@TypedUniversalCommand('multiply')
def on_multiply(info, x:float, y:float):
    info.respond('{} x {} = {}'.format(x, y, x*y))
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KirillMysnik commented Jul 4, 2017

Yep, respond looks reasonable.
Especially considering that my message_factory approach would probably modify the arguments passed to TextMsg constructor anyways, in order to set HudDestination.CONSOLE.
So yeah, respond looks better.

@Ayuto Ayuto added the enhancement label Jul 5, 2017

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KirillMysnik commented Jul 15, 2017

Just found out that TypedSayCommand, TypedClientCommand and TypedServerCommand include send_message method.
So CommandInfo.respond might be just an alias for that.

Ayuto added a commit that referenced this issue Dec 15, 2018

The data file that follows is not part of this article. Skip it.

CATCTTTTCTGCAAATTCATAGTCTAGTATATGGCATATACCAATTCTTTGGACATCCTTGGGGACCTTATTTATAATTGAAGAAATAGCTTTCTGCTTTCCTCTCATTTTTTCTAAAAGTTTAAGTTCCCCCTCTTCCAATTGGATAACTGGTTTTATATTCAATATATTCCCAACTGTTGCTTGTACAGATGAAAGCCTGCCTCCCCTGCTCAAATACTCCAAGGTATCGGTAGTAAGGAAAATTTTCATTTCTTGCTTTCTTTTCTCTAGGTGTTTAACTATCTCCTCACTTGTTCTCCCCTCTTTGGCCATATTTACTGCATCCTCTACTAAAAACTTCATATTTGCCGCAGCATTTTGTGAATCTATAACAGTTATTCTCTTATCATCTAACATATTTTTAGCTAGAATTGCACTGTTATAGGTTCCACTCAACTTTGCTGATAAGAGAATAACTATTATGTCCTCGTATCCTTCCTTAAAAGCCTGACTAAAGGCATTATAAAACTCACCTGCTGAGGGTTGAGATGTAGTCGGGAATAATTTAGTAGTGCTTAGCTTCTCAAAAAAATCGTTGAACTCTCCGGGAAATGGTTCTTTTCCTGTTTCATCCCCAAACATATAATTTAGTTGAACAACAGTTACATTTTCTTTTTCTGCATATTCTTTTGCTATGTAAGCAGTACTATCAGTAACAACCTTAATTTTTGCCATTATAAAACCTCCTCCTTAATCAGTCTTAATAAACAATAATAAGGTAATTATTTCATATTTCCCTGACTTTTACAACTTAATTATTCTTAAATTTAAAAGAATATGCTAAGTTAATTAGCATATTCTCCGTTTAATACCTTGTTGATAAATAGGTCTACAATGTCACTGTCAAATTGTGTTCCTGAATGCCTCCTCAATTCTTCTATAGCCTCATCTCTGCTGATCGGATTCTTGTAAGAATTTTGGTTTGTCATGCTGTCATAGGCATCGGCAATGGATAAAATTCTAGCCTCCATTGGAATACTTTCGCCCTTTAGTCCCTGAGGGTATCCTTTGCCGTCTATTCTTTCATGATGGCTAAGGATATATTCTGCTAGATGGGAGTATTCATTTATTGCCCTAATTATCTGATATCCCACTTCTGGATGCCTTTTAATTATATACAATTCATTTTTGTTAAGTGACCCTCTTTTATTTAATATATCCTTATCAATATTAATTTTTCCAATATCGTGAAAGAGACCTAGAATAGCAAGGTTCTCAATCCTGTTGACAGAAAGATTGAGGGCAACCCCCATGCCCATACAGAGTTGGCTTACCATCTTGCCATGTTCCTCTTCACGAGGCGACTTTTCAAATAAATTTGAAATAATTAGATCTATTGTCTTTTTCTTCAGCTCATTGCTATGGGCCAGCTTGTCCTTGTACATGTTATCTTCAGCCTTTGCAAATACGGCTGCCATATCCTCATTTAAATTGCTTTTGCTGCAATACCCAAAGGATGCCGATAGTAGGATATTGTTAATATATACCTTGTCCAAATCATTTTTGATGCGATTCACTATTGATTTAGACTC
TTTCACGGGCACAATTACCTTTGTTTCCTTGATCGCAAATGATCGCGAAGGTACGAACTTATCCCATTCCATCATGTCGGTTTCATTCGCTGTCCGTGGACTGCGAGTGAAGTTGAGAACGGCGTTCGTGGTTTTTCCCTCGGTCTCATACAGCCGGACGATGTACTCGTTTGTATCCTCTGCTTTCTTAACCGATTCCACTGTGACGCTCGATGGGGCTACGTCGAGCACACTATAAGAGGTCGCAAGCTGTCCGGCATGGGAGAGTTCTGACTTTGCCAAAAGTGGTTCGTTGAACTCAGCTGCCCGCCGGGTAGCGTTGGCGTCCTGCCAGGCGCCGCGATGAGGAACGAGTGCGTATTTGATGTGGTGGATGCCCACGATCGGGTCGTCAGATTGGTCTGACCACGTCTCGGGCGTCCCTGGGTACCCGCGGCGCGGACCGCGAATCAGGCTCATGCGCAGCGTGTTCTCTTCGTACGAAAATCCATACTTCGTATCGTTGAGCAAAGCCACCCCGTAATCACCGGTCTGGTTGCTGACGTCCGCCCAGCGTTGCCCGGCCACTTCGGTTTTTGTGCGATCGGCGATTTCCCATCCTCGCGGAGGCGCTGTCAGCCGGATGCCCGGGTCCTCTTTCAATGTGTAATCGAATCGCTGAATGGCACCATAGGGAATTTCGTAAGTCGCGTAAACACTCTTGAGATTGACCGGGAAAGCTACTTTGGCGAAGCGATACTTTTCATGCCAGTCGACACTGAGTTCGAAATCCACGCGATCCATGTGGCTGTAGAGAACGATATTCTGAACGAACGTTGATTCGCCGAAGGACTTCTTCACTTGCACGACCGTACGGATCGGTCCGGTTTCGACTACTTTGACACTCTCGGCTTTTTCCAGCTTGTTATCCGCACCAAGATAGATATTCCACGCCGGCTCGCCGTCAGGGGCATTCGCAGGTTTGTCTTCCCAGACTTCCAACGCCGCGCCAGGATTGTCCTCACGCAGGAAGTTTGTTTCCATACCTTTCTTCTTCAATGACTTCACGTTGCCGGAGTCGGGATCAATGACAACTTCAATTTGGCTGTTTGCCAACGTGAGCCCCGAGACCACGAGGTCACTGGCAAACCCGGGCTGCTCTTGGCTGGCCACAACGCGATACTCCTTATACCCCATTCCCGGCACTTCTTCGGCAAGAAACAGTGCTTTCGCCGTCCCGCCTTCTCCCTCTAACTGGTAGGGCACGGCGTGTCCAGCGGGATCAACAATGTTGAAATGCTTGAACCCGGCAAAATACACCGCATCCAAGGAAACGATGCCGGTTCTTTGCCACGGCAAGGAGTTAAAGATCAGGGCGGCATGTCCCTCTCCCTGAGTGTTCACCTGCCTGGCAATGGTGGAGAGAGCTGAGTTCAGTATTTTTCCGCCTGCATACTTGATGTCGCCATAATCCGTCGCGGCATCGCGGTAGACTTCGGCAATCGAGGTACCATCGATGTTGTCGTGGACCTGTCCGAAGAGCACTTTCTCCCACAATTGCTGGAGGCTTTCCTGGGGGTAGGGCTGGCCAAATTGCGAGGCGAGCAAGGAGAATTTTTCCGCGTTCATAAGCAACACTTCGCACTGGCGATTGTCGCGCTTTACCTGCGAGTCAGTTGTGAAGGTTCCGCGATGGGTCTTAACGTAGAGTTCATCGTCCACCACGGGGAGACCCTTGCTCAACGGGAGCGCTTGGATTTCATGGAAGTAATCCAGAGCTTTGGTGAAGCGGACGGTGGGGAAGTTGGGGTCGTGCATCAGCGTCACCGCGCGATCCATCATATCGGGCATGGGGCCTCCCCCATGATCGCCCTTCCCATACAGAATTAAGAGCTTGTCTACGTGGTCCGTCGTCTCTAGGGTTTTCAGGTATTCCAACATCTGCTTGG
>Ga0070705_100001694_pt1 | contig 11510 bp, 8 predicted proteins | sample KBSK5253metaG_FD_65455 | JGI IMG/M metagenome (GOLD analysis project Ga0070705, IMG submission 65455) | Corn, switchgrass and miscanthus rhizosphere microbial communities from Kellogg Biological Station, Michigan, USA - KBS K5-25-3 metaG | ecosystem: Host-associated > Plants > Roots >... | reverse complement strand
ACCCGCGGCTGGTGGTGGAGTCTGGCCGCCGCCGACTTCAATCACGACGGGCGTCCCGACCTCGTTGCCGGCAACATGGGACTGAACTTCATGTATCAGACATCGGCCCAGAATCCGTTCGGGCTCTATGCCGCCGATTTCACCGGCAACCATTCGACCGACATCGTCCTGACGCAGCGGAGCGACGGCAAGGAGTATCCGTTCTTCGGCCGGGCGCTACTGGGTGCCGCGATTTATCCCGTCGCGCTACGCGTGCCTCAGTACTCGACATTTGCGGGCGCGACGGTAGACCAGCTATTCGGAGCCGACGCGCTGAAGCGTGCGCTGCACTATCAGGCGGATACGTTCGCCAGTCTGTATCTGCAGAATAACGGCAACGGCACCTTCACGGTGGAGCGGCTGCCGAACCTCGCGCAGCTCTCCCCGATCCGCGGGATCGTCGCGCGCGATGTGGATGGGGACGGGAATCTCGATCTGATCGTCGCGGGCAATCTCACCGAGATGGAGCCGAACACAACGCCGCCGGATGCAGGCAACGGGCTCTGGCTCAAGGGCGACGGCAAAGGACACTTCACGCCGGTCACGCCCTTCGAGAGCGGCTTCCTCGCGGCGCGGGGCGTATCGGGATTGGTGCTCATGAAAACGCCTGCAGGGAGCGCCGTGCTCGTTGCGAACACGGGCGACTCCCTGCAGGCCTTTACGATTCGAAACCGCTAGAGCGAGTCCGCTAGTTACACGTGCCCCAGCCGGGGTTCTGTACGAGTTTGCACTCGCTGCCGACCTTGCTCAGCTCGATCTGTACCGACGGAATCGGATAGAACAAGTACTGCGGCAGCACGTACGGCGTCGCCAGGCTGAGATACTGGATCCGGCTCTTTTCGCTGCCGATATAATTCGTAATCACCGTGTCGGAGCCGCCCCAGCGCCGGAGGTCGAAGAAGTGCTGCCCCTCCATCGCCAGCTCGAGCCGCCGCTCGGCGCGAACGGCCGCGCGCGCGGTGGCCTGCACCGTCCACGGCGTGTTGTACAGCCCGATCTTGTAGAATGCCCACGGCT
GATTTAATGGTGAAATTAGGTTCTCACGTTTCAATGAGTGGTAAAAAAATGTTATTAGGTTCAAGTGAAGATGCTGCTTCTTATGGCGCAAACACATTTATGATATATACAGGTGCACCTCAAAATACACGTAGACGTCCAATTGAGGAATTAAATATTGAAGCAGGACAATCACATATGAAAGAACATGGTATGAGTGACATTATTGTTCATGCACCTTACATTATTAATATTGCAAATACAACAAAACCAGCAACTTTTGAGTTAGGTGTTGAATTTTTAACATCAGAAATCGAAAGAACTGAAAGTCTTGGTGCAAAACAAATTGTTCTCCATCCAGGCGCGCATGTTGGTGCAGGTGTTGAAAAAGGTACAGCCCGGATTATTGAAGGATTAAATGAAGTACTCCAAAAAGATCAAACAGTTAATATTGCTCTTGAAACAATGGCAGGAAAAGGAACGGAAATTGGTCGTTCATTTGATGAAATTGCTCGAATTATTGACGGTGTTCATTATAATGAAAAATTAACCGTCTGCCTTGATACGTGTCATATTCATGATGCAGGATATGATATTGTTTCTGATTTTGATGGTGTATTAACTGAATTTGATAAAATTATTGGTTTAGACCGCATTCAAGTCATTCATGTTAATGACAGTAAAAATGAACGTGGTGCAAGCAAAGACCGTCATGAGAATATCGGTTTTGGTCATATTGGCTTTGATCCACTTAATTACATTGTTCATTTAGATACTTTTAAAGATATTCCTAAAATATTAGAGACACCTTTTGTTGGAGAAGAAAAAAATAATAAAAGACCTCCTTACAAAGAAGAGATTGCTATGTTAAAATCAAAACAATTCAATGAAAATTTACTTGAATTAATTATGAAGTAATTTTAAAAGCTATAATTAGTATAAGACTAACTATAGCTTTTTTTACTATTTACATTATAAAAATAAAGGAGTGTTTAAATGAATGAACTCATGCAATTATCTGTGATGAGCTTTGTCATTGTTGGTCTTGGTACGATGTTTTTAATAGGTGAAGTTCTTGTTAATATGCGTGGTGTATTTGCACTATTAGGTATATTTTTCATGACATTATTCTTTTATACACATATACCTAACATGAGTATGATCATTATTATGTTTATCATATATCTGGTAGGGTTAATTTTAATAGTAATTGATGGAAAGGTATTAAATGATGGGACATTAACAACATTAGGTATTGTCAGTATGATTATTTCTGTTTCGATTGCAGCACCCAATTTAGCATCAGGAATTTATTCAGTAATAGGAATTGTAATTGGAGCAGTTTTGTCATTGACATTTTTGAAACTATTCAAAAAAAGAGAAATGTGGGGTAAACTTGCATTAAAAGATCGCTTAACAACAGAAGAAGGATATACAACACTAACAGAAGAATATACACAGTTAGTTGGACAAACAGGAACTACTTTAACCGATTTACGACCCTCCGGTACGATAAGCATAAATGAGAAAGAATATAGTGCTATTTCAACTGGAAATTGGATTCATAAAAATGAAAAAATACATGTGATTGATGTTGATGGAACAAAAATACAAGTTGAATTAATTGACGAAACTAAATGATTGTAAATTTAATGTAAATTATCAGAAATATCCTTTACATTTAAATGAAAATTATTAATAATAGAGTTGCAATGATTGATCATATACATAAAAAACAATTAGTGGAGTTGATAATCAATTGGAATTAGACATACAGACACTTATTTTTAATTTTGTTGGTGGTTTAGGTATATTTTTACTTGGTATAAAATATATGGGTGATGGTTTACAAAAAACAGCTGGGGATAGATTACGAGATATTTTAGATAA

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Ayuto commented Dec 15, 2018

I just extended the CommandInfo class, so you can now use the following:

from commands.typed import TypedSayCommand

@TypedSayCommand('/test')
def on_test(info):
    info.reply('This is a private command.')
    
    # This line is optional. If None is being returned, it will fallback
    # to info.auto_command_return
    return info.auto_command_return

auto_command_return will determine the probably most desired CommandReturn value for a say, client or server command. See also:
f711ebe#diff-d983e9bdd74d707769ff532a5b6aae38R510

@Ayuto Ayuto closed this Dec 15, 2018